Professional car racers have razor-sharp minds which enable them to react at blisteringly fast speeds. They may be the safest drivers on the road, but other factors are leading to driver deaths.
The National Association of Stock Car Auto Racers (NASCAR) has witnessed 28 driver deaths, the last one being in 2001 when Dale Earnhardt was killed in the Daytona 500 in front of his fans.
There have been no fatalities since 2001 after NASCAR harnessed technological advancements in safety measures such as:
- Roll bars
- Driving suits
- Seat mounts
- Window nets
- Air flaps
- The HANS device
The developments in professional car racing have proven hugely successful in making the sport safer for drivers.
That said, crashes are still inevitable and continue to happen due to the following common reasons…
The Race Track
Some race tracks are notorious for wrecks and they share one common element: they’re the oldest race tracks.
Darlington Raceway in South Carolina became dubbed “Too Tough To Tame” due to its asymmetrical shape with an extra-wide corner at one end. This makes tackling corners massively dangerous. Although it claimed 13 lives of drivers and support personnel, there have been no deaths since 1965.
The list of particularly fatal racetracks also includes:
- Riverside International Raceway, California
- Charlotte Motor Speedway, North Carolina
- Daytona International Speedway, Florida
- ISM Raceway, Arizona
Speed is the major cause of racing car accidents. The Bugatti Chiron, for instance, can reach 304 mph. Any wrong movement, however slight, can prove fatal in the blink of an eye.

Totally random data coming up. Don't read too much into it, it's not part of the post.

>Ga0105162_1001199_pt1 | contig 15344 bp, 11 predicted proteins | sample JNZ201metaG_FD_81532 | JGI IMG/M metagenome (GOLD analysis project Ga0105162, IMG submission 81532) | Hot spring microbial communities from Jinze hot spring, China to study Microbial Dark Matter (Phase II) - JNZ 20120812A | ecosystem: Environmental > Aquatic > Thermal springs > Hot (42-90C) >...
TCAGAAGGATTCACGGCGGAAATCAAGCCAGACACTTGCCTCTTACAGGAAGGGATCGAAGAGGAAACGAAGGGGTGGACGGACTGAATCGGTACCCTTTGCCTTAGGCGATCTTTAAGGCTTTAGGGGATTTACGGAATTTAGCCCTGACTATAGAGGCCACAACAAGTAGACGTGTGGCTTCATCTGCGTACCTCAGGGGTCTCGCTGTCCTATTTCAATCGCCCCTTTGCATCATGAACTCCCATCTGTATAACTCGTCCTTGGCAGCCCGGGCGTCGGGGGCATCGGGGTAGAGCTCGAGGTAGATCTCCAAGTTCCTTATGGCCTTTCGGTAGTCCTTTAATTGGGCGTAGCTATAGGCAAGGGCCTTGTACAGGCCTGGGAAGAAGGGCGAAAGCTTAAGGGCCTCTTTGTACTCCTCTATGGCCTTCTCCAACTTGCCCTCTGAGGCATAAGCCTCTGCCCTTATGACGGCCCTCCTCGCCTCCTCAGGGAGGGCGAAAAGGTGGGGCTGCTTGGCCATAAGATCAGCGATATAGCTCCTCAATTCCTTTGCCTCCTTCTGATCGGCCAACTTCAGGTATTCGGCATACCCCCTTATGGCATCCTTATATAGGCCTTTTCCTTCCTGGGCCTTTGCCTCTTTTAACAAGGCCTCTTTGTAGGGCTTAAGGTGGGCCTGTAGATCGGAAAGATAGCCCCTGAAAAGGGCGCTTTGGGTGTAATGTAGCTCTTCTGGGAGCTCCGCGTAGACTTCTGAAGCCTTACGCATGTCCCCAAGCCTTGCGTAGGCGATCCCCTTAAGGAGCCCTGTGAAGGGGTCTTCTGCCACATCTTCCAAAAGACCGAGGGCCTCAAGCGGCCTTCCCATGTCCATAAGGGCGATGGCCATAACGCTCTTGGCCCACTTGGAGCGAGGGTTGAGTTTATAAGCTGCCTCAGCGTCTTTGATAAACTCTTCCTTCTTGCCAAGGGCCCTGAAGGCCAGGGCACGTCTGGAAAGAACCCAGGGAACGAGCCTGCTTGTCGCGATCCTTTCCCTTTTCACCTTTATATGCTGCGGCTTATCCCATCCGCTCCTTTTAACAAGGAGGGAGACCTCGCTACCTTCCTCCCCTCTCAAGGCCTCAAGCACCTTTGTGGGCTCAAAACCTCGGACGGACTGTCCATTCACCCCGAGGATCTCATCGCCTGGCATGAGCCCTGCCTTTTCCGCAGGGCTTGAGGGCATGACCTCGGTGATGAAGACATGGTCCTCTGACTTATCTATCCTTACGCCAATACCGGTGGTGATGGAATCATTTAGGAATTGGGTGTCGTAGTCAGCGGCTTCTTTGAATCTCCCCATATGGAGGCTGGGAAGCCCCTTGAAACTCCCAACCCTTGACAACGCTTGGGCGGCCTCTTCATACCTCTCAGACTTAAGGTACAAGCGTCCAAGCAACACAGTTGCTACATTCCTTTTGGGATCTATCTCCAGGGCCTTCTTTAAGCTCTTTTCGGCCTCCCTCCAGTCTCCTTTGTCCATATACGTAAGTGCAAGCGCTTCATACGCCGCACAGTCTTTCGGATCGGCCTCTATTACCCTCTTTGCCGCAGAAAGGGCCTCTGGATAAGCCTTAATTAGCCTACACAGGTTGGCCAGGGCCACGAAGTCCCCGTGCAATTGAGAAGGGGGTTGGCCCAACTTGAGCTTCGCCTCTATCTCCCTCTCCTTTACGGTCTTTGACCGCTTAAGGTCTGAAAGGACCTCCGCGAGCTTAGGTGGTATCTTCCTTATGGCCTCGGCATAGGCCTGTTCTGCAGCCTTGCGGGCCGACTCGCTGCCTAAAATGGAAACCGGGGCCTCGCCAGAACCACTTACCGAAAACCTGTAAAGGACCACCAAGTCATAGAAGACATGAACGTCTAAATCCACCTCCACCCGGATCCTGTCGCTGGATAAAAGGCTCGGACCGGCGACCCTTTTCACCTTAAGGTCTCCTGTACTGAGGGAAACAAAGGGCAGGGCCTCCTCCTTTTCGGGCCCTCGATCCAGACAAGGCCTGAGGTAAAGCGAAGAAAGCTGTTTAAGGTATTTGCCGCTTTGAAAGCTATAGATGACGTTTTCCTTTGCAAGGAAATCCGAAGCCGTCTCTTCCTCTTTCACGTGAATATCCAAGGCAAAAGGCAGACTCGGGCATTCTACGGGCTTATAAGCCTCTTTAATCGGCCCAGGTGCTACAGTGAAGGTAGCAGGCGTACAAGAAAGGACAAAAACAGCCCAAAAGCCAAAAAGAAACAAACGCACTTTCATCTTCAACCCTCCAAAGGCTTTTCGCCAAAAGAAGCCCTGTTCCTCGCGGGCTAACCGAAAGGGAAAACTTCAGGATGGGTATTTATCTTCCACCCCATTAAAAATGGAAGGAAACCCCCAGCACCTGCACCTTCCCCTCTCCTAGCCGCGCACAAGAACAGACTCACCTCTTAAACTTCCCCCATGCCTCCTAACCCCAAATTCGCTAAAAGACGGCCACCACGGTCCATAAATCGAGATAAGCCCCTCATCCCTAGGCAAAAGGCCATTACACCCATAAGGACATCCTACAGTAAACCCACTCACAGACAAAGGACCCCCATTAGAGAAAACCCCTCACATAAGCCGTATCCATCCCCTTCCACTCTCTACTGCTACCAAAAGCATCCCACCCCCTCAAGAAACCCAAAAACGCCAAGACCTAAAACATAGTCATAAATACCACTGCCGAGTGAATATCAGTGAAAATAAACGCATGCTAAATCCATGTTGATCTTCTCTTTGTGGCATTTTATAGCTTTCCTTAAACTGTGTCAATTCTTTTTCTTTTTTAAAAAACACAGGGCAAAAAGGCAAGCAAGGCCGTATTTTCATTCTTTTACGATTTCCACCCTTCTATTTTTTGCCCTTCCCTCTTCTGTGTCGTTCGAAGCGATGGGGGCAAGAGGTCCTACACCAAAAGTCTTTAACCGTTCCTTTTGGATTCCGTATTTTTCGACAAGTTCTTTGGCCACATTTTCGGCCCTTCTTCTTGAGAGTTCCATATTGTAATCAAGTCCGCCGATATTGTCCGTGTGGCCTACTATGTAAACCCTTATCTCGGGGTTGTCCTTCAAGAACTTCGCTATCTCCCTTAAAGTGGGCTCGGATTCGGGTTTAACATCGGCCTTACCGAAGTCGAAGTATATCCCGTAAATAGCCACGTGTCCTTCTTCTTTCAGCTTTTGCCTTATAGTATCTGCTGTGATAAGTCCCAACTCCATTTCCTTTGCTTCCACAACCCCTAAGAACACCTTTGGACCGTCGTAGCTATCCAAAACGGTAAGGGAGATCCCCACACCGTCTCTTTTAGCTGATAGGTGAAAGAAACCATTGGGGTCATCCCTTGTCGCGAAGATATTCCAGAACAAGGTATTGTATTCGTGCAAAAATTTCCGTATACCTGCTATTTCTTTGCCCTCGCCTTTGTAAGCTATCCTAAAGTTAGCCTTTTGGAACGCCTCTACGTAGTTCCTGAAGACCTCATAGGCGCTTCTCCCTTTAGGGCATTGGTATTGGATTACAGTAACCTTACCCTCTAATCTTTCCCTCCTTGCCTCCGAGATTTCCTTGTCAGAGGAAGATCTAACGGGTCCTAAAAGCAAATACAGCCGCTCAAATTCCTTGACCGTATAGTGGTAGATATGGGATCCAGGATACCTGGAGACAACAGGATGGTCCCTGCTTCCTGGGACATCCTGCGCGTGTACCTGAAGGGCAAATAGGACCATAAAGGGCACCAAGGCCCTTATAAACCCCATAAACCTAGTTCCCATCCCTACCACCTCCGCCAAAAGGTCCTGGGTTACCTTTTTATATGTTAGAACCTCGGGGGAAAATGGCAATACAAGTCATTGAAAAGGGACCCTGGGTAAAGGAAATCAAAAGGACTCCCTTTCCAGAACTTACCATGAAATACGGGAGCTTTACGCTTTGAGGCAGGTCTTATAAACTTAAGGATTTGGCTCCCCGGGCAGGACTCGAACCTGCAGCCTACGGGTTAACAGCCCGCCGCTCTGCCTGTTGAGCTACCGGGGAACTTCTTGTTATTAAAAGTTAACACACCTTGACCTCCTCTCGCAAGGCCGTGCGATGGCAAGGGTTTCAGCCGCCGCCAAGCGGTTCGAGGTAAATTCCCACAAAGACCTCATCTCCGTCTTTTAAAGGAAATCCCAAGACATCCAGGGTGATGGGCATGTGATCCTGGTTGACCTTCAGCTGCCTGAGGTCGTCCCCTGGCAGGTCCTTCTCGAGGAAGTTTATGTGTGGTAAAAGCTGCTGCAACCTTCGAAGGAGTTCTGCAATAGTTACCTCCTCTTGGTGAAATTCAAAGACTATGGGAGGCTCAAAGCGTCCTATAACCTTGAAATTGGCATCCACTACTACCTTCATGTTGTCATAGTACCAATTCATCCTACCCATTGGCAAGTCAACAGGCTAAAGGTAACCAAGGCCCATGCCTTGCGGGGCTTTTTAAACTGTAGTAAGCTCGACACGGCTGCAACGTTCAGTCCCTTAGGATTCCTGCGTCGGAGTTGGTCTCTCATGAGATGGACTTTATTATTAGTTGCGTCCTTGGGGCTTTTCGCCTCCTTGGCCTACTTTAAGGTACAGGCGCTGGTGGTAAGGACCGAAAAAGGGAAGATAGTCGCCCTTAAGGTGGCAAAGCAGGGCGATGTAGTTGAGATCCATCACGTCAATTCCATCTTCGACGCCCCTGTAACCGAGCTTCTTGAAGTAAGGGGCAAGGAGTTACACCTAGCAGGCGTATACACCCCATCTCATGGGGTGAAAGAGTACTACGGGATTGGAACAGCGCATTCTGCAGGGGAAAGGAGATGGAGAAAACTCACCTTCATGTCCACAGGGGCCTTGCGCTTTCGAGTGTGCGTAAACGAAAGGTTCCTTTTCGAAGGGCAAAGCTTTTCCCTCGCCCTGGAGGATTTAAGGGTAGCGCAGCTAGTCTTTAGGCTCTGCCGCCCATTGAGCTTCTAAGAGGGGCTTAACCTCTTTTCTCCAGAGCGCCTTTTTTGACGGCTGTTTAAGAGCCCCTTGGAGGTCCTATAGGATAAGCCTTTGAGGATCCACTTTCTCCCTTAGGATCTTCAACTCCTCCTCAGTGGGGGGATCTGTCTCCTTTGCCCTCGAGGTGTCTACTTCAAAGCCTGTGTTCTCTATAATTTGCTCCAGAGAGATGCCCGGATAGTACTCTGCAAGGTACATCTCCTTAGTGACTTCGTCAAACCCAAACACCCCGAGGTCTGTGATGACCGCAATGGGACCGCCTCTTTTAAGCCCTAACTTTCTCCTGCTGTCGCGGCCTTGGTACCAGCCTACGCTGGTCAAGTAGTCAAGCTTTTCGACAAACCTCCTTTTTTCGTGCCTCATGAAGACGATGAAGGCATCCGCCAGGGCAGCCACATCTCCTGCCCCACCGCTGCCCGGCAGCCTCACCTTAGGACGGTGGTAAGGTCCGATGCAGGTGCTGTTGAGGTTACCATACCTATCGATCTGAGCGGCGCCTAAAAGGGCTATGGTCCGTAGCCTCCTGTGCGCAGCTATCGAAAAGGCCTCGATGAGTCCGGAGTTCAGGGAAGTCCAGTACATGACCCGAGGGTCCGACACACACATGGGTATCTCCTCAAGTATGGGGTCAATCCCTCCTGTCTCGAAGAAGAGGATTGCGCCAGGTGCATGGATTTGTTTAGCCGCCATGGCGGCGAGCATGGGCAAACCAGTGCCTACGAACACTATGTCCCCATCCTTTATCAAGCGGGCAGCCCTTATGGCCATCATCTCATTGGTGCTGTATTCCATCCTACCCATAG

When driving at such ridiculous speeds, the driver must resist g-force with his muscles. Such forces can cause serious injuries such as fractures or concussions. So, if a driver goes unconscious at 250 mph he’s going to end up in the wall.
The intense pressure that high-speed driving has on the body is incredible. The wheel gets extremely heavy, and the pressure intensifies as they tackle corners and bends at breakneck speed.
Racing car drivers must also physically cope with high temperatures.
A concussion is a brain injury not caused by crashes but by deceleration if it is too rapid.
Pre-existing Medical Conditions
Racing can bring the heart rate up to 180 beats a minute, so drivers need a strong heart literally as well as metaphorically.
In 2013, Allan Simonsen, died of a heart attack at the 24 Hours of Le Mans. The immense stress of heat, g-force, and competitive tension placed on his body caused his heart attack.
All racing drivers must now undergo a mandatory electrocardiogram (EKG) every two years.
Tire blowouts and brake failure feature heavily in the reason racing car drivers veer off the track and straight into the concrete wall.
Issues such as throttle obstruction or an anti-lock braking system lock-out can also easily cause a racing car to spin out of control and hit the wall straight on.
Throttle obstruction can occur from loose bolts or screws that get wedged in the body of the car and reduce the car’s ability to brake properly.